NEW YORK (Scrap Register): Margins for the scrap that merchants are handling through their processing yards continue to be compressed, the latest meeting of the BIR Non-Ferrous Metals Division was told by its President, Robert Stein of Alter Trading in the USA. “Prices being paid don't allow the merchants to replace what they sell at acceptable margins."
The “incredible" business years earlier in the millennium “are becoming too much of a distant memory" and many experts now contend that “scrap arisings may never reach those levels again, regardless of where prices may trend", he said in Miami.
At the same time, and despite the importance of non-ferrous scrap to the world's infrastructure, “our industry is not well understood" and legislation “is often biased against it", Stein argued. For instance, there are “more than 40 nations who, in some way, create false internal markets by reducing their consumer fabricators' prices of feedstock by banning or impeding exports (of scrap)". In many cases, he added, “this amounts to nothing less than subsidising prices of finished goods because of fictitious domestic scrap markets".
Stein underlined BIR's belief in free and fair trade as “the proven best economic system known to create responsible growth in industrialising nations". The world recycling organisation therefore continues its monitoring efforts to ensure regulations are “conducive and encouraging, and not discouraging, to the movement of scrap to the consuming sectors in these countries". To this end, local recycling expert Ma Hongchang had been engaged by BIR to report on relevant changes in law and policy enforcement in the key market of China. His insight, said Stein “has already proved of worthy value" on issues which are “sometimes rather opaque to exporters".
Another persistent pressure on the non-ferrous scrap industry - theft and fraud - was highlighted at the same meeting by the Chairman of the BIR's International Trade Council, Robert Voss CBE of UK-based Voss International. Once again, he urged members to take advantage of access to the International Maritime Bureau's database of information regarding fraud and other “ill-doings" which, he said, has already yielded specific benefits for his own business.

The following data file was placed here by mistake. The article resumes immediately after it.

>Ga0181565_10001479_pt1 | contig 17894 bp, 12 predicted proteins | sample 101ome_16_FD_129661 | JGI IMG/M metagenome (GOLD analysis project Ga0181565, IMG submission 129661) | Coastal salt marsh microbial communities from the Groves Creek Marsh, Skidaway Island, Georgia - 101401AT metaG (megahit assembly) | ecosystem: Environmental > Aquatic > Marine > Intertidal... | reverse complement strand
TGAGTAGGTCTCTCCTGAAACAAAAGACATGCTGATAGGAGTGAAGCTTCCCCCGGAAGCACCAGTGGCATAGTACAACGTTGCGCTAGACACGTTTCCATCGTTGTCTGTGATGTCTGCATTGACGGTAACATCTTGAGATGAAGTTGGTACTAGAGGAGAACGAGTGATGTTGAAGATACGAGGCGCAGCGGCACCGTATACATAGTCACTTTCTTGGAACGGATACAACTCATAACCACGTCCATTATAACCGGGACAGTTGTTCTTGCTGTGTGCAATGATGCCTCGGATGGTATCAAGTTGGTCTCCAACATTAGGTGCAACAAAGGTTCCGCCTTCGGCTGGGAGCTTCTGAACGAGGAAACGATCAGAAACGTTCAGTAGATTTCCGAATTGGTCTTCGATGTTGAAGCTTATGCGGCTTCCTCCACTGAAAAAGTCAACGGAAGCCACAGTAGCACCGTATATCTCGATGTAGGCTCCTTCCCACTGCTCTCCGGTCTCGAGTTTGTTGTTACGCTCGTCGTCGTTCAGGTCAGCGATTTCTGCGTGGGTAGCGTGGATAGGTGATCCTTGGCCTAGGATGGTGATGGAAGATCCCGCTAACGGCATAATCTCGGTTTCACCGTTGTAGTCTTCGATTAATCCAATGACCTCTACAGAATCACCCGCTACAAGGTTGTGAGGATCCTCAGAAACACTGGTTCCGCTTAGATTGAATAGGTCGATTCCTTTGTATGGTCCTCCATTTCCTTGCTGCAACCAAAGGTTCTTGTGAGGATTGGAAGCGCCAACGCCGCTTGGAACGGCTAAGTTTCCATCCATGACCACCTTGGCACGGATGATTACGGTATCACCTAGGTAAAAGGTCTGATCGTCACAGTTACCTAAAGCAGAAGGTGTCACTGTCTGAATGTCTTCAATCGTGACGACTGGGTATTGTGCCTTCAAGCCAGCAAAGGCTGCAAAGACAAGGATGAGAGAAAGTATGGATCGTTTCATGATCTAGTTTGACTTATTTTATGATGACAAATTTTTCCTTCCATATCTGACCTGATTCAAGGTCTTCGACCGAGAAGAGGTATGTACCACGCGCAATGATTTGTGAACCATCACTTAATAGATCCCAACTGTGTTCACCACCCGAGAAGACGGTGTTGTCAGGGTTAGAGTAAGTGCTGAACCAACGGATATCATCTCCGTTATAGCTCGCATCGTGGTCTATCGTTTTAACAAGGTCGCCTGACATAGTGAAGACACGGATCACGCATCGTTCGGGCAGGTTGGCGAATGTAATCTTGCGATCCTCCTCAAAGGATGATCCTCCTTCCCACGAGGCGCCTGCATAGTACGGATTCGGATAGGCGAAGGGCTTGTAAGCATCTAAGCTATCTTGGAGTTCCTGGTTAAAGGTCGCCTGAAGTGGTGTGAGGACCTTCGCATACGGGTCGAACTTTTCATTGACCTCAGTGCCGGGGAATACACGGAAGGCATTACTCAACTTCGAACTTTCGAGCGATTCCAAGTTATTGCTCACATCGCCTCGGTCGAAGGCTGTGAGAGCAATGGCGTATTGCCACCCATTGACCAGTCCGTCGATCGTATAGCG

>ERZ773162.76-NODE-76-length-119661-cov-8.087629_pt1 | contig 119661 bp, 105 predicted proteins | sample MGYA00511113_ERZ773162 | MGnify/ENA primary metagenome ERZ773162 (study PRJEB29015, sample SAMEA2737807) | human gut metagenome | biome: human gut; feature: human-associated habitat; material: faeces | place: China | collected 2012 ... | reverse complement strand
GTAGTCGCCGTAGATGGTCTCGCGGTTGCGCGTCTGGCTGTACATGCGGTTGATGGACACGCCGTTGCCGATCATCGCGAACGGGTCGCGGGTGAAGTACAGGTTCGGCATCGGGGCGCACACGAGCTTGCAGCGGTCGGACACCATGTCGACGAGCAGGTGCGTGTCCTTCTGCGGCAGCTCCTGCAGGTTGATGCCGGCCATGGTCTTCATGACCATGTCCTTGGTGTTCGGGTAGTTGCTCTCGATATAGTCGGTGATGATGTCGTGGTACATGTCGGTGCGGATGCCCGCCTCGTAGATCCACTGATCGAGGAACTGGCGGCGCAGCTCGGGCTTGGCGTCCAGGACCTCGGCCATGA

The world market overview from Ibrahim Aboura of Aboura Metals in the United Arab Emirates reflected not only the boost to business sentiment provided by the BJP's recent election victory in India but also the warnings from China that, if tightened economic policies continue, the country will face difficulties in meeting the GDP growth of 7.5% promised for this year. He also noted that fiscal reforms in Mexico are “causing distress" to recycling businesses and prompting “scaled-down operations" at some.
The guest presentations in Miami focused particular attention on developments in Latin America. Luis Fernando de Souza, Raw Materials Corporate Manager for Brazil's biggest copper recycler Paranapanema SA, noted that domestic copper consumption is less than a sixth of that in Europe and therefore has “huge space to grow". He also identified a rising trend for Brazil's copper scrap imports.
Fellow guest speaker Alejandro Jaramillo, founder of Mexico-based service provider for the international recycling industry Glorem SC and a long-time member of the BIR Non-Ferrous Metals Division board, talked of Latin America's “demographic bonus" of a relatively young population and of Mexico's labour efficiency, with some indicators suggesting the country's labour will be cheaper than China's by 2020. As well as highlighting opportunities in Latin America, he also noted challenges such as the price distortion caused by some companies integrating VAT into scrap prices.
Asked how BIR can help recycling companies throughout Latin America, Stein and Jaramillo pointed to the networking opportunities presented by the world organisation's conventions and by the wide trading experience available within the BIR Latin America Committee.
Also in Miami, Stein presented a commemorative plaque to Marita Sax, the widow of former BIR Non-Ferrous Metals Division President Larry Sax. This was in recognition of Sax's contribution to the world recycling organisation over more than 30 years.